This is my second post commenting on Dan Kahan’s talk last week about his paper, co-authored with David Hoffman and Donald Braman, entitled “Whose Eyes are You Going to Believe? Scott v. Harris and the Perils of Cognitive Illiberalism.” (It was originally one post but got long.) Scott v. Harris is the case involving the video of the police chase, a video the Supreme Court found so compelling that it ruled the denial of summary judgement to the defendant police officer was error. Kahan and his co-authors argue that Scott harmed the legitimacy of the justice system when it concluded that all reasonable people would view the video tape the same way. In fact, Kahan et al. demonstrate that a significant number of potential jurors disagree with the majority’s view.
On Friday, I tangled with the article’s proposed solution to the problem of denying those jurors their day in court. Today, I want to examine the decision itself–did the majority really rule that no reasonable juror could conclude that the force used in the case was excessive? That’s actually not the way it looks to me. Rather, it looks to me like, after a preliminary finding about dangerousness, the Scott majority pretty much threw the whole fact vs. law distinction out the window. Scott doesn’t just insult “unreasonable” jurors; even reasonable jurors get short shrift.
Scott looks to me like a very troubling case in terms of preserving the traditional role of the jury–the trier of fact, that is–in making factual determinations. The theory, at least, is that summary judgement is only supposed to be granted when the relevant facts are so clear that trial would be a waste of time. The practice, of course, is a little different. In practice, summary judgement is often granted when the judge thinks that the trial would be a waste of time, whether or not all of the relevant facts are clear.
This impatience with the plaintiff’s claims is evident in Justice Scalia’s majority opinion in Scott. The opinion starts off badly for a review of a denial of summary judgement. It frames the key question to be answered as: “Can an officer take actions that place a fleeing motorist at risk of serious injury or death in order to stop the motorist’s flight from endangering the lives of innocent bystanders?” But of course, that wasn’t the question in the case at all. The question in Scott v. Harris was not whether it was possible to constitutionally terminate a chase by running someone off the road, but whether in all cases terminating a chase in that manner is constitutional. In other words, can the police ever be sued for running a fleeing speeder off the road? The 11th Circuit had answered the latter question “yes,” but Scalia’s opinion starts out by equating that to a holding that the police can never run any fleeing motorist off the road. The two issues are not at all the same.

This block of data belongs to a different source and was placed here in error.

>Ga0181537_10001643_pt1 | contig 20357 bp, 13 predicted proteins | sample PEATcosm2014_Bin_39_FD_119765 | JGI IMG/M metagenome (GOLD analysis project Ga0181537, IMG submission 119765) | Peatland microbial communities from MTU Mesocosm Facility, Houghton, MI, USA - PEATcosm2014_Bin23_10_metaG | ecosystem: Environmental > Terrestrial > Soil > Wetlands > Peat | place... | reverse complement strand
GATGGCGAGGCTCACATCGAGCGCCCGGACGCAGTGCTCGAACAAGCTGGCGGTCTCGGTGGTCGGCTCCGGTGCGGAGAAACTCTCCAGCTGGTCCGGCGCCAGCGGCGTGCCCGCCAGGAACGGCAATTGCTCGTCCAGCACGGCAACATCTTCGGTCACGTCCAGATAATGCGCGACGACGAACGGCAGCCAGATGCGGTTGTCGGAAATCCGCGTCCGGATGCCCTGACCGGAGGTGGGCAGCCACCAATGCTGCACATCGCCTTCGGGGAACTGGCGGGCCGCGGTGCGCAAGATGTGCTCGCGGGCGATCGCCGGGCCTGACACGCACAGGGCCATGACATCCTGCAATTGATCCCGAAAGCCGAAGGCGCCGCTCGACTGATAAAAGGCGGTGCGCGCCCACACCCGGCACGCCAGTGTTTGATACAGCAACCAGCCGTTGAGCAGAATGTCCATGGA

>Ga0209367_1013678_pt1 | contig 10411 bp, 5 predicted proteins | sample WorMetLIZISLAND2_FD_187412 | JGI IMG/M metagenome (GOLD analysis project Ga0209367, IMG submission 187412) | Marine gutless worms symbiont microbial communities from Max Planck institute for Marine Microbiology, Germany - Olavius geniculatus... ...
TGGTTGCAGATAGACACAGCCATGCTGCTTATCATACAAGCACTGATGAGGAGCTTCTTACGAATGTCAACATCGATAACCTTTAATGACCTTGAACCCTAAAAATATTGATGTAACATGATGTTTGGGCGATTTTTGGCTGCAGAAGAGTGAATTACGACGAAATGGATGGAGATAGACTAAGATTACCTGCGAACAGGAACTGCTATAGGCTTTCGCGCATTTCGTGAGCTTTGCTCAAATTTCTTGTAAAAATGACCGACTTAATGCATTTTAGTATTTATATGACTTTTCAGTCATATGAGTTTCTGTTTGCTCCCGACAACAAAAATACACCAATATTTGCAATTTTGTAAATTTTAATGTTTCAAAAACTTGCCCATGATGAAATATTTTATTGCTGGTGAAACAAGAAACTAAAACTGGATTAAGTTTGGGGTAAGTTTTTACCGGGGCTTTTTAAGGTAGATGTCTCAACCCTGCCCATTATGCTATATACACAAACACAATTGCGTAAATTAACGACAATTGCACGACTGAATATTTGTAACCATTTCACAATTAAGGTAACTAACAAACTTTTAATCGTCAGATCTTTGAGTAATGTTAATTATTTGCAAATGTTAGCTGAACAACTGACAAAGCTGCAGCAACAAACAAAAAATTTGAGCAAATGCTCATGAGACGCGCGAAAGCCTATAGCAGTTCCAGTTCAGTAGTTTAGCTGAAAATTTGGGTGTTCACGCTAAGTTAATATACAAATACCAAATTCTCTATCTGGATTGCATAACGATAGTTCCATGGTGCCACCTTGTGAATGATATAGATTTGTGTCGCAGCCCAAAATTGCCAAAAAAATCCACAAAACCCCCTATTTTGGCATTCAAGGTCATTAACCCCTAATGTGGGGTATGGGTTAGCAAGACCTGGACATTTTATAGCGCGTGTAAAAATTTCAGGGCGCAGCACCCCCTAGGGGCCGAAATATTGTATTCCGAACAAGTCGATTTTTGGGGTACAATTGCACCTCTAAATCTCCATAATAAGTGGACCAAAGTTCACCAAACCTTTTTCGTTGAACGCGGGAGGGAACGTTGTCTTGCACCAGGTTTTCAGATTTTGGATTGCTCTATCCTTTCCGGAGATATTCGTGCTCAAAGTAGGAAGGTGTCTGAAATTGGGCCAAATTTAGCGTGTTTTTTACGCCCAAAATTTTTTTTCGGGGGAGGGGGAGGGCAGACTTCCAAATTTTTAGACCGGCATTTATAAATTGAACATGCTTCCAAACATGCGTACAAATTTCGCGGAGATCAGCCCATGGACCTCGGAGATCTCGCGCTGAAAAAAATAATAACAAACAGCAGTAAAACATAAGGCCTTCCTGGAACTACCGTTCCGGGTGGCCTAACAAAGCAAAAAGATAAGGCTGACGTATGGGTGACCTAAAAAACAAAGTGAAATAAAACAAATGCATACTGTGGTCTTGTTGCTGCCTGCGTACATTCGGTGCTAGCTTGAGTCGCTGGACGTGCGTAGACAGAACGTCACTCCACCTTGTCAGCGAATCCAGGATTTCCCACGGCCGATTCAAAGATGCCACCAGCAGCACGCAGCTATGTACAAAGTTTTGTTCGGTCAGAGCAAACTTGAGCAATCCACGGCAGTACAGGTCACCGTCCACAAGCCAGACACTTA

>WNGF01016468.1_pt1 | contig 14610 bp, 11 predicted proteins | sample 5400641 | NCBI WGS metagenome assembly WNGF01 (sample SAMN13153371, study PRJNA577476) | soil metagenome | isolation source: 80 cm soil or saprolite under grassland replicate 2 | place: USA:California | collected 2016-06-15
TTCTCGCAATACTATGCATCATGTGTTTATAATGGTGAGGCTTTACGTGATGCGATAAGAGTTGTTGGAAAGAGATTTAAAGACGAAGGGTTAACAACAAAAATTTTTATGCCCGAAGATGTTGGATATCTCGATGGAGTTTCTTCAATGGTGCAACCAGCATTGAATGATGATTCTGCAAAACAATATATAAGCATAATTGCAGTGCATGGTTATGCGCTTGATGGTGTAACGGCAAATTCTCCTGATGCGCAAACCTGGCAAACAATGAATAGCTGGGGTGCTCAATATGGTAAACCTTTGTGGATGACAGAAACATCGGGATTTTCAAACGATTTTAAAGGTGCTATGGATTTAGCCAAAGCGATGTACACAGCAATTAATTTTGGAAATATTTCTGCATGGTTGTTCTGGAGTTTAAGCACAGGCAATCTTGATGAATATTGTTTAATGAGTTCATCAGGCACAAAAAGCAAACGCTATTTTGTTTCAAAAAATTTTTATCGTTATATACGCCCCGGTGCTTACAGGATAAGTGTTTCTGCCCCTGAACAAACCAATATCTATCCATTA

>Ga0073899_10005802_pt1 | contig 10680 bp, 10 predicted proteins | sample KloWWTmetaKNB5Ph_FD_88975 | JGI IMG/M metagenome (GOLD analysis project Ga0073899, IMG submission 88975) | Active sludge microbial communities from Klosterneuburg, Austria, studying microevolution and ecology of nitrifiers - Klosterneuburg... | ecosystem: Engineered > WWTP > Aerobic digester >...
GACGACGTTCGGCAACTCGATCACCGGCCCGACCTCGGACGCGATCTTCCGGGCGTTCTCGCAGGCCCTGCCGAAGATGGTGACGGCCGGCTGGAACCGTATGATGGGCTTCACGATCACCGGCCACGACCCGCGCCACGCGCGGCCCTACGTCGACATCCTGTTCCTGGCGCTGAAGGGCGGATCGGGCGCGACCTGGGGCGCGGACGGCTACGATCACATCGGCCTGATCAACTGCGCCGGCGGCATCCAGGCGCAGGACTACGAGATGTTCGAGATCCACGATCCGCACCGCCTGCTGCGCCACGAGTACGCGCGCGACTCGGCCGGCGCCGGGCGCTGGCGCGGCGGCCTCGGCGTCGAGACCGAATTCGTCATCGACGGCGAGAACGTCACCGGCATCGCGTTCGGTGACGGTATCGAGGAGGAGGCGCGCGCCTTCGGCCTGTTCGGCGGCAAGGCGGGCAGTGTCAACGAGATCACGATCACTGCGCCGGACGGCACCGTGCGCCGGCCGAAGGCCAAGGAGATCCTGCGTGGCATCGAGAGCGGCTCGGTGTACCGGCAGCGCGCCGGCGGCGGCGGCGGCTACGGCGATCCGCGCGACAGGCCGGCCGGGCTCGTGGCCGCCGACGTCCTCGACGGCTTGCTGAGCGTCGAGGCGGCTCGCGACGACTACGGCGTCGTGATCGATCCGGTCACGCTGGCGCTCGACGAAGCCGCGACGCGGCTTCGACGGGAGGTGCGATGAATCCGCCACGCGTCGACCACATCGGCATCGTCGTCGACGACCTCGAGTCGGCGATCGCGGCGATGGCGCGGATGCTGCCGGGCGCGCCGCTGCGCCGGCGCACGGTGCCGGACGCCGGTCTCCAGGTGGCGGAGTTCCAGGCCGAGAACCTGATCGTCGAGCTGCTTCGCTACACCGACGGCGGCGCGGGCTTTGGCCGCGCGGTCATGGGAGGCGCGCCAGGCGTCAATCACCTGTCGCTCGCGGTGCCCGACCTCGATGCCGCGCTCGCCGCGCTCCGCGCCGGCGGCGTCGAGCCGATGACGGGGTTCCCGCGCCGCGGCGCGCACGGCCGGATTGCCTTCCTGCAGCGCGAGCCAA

Things go downhill from there. The majority quickly latched onto the significance of the videotape. At one level, the videotape is an example of a rather commonplace summary judgement phenomenon. While the non-moving party is entitled to all reasonable inferences in its favor, it doesn’t get unreasonable ones–for example, inferences that contradict the undisputed content of a document in the record. So, for example, a defendant can’t argue in opposition to summary judgement that she never signed the contract at issue, if there is a contract in evidence with her signature on it, and she doesn’t have some story about how it was forged or not the right contract. So in Scott, the plaintiff couldn’t argue that he didn’t in fact lead the police on a chase, or that he never ran any red lights, or collided with any police cars, or drove at a high rate of speed.